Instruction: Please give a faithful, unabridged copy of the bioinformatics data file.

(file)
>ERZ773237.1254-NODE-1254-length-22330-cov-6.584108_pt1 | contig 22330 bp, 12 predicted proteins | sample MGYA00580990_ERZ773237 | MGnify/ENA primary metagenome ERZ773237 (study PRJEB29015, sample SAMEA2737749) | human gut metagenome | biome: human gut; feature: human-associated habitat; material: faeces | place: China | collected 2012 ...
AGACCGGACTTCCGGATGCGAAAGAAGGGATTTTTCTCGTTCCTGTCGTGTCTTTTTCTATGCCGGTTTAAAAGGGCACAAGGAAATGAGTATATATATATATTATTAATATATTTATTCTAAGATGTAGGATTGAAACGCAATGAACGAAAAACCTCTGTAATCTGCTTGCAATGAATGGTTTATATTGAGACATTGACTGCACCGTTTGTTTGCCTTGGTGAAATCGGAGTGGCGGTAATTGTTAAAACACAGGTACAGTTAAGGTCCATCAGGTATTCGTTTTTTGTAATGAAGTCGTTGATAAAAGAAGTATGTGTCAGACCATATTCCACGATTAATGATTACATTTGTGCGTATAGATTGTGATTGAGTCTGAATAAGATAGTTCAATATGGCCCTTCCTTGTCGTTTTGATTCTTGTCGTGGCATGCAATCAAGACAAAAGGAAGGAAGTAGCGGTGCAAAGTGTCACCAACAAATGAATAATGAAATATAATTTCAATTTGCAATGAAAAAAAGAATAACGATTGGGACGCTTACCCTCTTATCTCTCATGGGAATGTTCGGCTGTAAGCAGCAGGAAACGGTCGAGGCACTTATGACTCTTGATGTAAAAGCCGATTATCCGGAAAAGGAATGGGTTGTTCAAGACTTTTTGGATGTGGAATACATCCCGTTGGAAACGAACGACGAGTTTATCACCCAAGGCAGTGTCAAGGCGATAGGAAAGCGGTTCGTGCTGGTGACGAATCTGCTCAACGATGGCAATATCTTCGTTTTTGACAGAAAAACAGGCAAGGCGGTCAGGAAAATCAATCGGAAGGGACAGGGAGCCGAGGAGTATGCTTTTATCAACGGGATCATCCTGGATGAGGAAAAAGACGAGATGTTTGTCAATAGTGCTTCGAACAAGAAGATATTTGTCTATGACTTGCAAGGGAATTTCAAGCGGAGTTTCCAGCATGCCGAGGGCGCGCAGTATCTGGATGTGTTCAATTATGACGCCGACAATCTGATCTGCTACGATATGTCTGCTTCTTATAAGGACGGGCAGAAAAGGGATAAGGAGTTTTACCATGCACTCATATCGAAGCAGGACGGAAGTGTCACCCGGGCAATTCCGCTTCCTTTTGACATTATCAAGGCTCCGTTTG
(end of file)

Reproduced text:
>ERZ773237.1254-NODE-1254-length-22330-cov-6.584108_pt1 | contig 22330 bp, 12 predicted proteins | sample MGYA00580990_ERZ773237 | MGnify/ENA primary metagenome ERZ773237 (study PRJEB29015, sample SAMEA2737749) | human gut metagenome | biome: human gut; feature: human-associated habitat; material: faeces | place: China | collected 2012 ...
AGACCGGACTTCCGGATGCGAAAGAAGGGATTTTTCTCGTTCCTGTCGTGTCTTTTTCTATGCCGGTTTAAAAGGGCACAAGGAAATGAGTATATATATATATTATTAATATATTTATTCTAAGATGTAGGATTGAAACGCAATGAACGAAAAACCTCTGTAATCTGCTTGCAATGAATGGTTTATATTGAGACATTGACTGCACCGTTTGTTTGCCTTGGTGAAATCGGAGTGGCGGTAATTGTTAAAACACAGGTACAGTTAAGGTCCATCAGGTATTCGTTTTTTGTAATGAAGTCGTTGATAAAAGAAGTATGTGTCAGACCATATTCCACGATTAATGATTACATTTGTGCGTATAGATTGTGATTGAGTCTGAATAAGATAGTTCAATATGGCCCTTCCTTGTCGTTTTGATTCTTGTCGTGGCATGCAATCAAGACAAAAGGAAGGAAGTAGCGGTGCAAAGTGTCACCAACAAATGAATAATGAAATATAATTTCAATTTGCAATGAAAAAAAGAATAACGATTGGGACGCTTACCCTCTTATCTCTCATGGGAATGTTCGGCTGTAAGCAGCAGGAAACGGTCGAGGCACTTATGACTCTTGATGTAAAAGCCGATTATCCGGAAAAGGAATGGGTTGTTCAAGACTTTTTGGATGTGGAATACATCCCGTTGGAAACGAACGACGAGTTTATCACCCAAGGCAGTGTCAAGGCGATAGGAAAGCGGTTCGTGCTGGTGACGAATCTGCTCAACGATGGCAATATCTTCGTTTTTGACAGAAAAACAGGCAAGGCGGTCAGGAAAATCAATCGGAAGGGACAGGGAGCCGAGGAGTATGCTTTTATCAACGGGATCATCCTGGATGAGGAAAAAGACGAGATGTTTGTCAATAGTGCTTCGAACAAGAAGATATTTGTCTATGACTTGCAAGGGAATTTCAAGCGGAGTTTCCAGCATGCCGAGGGCGCGCAGTATCTGGATGTGTTCAATTATGACGCCGACAATCTGATCTGCTACGATATGTCTGCTTCTTATAAGGACGGGCAGAAAAGGGATAAGGAGTTTTACCATGCACTCATATCGAAGCAGGACGGAAGTGTCACCCGGGCAATTCCGCTTCCTTTTGACATTATCAAGGCTCCGTTTG